Students should remain positive in wake of budget cuts
September 18, 2015
It’s no secret that UWRF and the whole UW-System have faced harsh cuts. And with the ongoing tuition freeze, it is impossible for colleges, including UWRF, to recoup their losses in income. Evidence can be seen as class sizes get bigger and the number of familiar faculty faces gets smaller. Students across the UW-System are seeing these changes, and it’s not hard to look at the effects of these cuts and feel as though your education doesn’t matter, that the people in charge don’t care about whether or not you receive your liberal arts degree.
But it’s important to remember that as students working to better ourselves through a higher education, we can’t give up. We can’t allow ourselves to believe what is now apparent in Wisconsin — that we’re meant to be workers, meant to have a job, not a career. We need to strive for success, now more than ever. It will be difficult not to let budget cuts get to us, but staying positive is now more important than ever.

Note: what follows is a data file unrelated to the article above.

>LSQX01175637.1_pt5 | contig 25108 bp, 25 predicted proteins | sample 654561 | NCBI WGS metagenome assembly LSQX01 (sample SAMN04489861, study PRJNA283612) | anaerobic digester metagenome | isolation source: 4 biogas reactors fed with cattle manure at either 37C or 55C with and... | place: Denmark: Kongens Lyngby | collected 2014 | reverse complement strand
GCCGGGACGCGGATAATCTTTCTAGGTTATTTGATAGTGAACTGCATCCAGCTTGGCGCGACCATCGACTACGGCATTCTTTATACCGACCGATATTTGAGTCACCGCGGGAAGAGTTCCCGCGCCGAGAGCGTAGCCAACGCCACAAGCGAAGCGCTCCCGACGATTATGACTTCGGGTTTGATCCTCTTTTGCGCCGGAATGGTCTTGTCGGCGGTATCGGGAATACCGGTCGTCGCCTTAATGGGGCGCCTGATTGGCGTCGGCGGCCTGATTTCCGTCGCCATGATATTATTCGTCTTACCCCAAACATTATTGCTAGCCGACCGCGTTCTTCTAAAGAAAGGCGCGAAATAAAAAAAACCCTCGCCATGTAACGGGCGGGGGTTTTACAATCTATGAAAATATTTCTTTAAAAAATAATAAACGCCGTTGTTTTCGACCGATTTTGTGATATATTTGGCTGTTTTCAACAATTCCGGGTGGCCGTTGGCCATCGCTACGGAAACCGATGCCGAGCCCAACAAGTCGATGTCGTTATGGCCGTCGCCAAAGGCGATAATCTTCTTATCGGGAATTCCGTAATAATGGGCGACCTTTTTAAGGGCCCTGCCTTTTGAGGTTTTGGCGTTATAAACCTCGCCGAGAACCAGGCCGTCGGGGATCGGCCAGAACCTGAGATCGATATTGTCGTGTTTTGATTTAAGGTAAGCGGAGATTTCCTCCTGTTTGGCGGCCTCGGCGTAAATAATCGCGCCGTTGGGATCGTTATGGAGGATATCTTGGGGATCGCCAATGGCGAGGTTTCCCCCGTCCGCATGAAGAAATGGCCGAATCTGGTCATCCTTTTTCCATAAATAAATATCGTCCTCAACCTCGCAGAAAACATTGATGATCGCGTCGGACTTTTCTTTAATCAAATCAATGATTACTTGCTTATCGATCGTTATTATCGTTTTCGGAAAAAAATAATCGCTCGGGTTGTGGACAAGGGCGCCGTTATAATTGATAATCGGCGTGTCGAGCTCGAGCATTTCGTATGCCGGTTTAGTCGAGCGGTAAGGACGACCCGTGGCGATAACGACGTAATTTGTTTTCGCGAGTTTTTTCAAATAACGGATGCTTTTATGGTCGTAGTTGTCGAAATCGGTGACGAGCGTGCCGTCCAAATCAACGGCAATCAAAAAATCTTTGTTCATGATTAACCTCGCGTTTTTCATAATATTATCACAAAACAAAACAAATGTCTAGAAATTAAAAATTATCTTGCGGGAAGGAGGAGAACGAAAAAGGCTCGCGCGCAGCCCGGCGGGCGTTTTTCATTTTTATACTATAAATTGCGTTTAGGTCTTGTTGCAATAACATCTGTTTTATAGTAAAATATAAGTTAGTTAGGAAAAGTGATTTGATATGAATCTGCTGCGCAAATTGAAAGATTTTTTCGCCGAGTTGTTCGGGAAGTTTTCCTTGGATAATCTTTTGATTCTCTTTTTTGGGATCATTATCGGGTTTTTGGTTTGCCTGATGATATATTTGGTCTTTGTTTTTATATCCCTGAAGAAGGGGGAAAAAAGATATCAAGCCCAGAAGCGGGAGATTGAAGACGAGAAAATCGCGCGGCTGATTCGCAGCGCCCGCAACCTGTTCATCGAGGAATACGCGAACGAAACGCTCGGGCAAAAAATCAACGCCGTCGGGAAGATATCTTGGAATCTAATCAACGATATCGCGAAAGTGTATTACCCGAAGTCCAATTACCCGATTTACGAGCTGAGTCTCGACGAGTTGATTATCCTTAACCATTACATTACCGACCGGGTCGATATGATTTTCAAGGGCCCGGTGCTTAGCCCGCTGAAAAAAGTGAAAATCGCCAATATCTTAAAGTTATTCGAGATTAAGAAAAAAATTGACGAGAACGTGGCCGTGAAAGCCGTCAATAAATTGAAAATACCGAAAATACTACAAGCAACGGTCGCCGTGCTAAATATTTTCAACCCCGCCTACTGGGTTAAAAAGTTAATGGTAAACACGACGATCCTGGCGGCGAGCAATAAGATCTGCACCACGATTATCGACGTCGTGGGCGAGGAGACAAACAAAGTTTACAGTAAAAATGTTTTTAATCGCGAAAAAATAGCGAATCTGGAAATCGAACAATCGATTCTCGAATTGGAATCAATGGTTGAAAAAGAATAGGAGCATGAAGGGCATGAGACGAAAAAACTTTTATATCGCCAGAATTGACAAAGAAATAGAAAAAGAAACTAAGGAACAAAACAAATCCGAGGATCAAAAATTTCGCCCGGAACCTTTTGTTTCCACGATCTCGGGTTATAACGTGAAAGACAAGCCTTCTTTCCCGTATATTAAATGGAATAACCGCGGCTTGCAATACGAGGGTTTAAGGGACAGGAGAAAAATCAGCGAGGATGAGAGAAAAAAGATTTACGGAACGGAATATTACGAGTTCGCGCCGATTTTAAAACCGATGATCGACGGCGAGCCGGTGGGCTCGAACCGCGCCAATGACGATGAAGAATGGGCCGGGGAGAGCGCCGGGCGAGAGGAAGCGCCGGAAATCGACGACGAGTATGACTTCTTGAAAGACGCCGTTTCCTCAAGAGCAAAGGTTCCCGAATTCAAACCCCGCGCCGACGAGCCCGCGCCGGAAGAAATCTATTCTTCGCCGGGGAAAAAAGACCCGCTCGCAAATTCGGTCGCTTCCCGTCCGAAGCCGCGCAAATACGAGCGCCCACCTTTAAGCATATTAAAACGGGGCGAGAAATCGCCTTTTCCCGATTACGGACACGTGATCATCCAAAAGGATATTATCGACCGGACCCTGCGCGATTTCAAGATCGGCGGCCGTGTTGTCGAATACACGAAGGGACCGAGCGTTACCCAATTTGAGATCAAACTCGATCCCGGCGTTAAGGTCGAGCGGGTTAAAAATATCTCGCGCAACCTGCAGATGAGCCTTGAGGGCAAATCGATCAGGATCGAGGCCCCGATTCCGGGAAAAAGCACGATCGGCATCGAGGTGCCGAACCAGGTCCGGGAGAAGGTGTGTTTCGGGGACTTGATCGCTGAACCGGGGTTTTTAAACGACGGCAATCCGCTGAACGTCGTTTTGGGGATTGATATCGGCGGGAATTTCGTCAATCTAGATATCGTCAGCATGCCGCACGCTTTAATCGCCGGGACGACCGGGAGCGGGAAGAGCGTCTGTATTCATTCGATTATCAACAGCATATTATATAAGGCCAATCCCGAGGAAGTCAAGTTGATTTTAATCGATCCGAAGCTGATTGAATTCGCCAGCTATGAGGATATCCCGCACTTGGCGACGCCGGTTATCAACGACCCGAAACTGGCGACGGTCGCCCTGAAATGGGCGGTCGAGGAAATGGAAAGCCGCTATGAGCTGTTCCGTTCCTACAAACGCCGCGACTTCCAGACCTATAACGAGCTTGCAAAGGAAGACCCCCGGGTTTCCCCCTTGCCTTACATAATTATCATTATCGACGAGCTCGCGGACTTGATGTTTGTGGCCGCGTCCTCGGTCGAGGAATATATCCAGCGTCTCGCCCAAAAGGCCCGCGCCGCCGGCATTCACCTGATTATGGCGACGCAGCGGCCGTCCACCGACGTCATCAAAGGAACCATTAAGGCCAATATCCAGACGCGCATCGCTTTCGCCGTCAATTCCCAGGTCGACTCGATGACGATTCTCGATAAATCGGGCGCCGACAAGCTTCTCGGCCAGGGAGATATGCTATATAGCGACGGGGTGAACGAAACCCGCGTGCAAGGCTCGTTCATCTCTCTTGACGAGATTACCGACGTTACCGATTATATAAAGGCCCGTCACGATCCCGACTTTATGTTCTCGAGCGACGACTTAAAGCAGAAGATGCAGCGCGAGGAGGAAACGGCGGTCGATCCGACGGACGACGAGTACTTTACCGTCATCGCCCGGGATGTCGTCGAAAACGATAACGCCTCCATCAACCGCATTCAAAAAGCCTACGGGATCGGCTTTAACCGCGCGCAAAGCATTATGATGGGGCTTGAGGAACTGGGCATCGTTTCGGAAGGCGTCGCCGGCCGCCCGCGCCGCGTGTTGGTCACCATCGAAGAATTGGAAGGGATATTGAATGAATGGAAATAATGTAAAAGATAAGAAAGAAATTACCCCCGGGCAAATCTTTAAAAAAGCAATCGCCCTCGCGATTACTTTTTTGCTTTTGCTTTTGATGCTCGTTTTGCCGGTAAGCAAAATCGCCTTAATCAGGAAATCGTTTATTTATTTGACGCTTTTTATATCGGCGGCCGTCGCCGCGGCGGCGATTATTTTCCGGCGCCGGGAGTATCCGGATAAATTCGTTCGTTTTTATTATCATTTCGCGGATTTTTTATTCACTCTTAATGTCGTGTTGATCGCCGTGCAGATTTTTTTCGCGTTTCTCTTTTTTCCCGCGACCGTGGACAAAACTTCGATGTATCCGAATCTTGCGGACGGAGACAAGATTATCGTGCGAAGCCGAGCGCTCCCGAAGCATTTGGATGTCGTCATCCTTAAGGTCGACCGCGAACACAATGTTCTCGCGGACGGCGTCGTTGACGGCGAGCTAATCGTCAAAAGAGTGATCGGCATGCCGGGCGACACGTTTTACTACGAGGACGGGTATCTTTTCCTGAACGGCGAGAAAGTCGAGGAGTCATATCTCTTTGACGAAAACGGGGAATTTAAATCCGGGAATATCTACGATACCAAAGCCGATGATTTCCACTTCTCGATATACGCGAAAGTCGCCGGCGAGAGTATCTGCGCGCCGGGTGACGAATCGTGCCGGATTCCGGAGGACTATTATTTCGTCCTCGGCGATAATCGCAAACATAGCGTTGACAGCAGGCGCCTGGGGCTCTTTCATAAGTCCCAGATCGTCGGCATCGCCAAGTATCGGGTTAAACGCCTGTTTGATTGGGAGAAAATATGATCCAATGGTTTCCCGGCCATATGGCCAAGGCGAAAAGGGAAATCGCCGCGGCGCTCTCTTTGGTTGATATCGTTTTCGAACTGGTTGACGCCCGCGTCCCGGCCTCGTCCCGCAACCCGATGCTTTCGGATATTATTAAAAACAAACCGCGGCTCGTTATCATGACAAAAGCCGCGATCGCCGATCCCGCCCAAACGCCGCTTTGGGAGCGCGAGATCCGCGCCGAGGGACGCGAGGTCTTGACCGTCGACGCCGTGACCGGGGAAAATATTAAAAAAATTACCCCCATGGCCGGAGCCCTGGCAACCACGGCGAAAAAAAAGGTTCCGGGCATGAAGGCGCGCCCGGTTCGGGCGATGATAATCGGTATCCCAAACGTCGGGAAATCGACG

It is also important for students to remember that we are not the only ones dealing with budget cuts. Our professors, the people who we sometimes take for granted, have been handed the worst part of the deal. With about 50 faculty positions being cut from UWRF alone and the future of tenure still in jeopardy, it is a hard time to be an educator. So the next time you’re complaining about assignments or falling asleep in class, remember that your professor is still working hard, despite the fact that their jobs may no longer be stable.
It should go without saying, but students should avoid talking to friends or looking down at the phone while their professors are speaking. These are people who accept the risks of the job because of a passion for their field and for teaching students. The least a student could do is show respect and appreciation for the effort put forth by their professor to help them advance in the world.
Students are also paying more this academic year after voting collectively last year to add a $175 segregated fee — ramping up to $200 next year and in the future — to support maintenance of the Falcon Center which is currently under construction. That’s not a bad thing, though. It is good to see UWRF undergoing improvements in the face of these budget cuts rather than simply crumbling under the pressure.
The point is that, at the end of the day, while the budget cuts have taken their toll on UWRF just as they have at other UW-System colleges, the spirit and togetherness of our tightly-knit community remains perfectly intact; and that is something worth appreciating.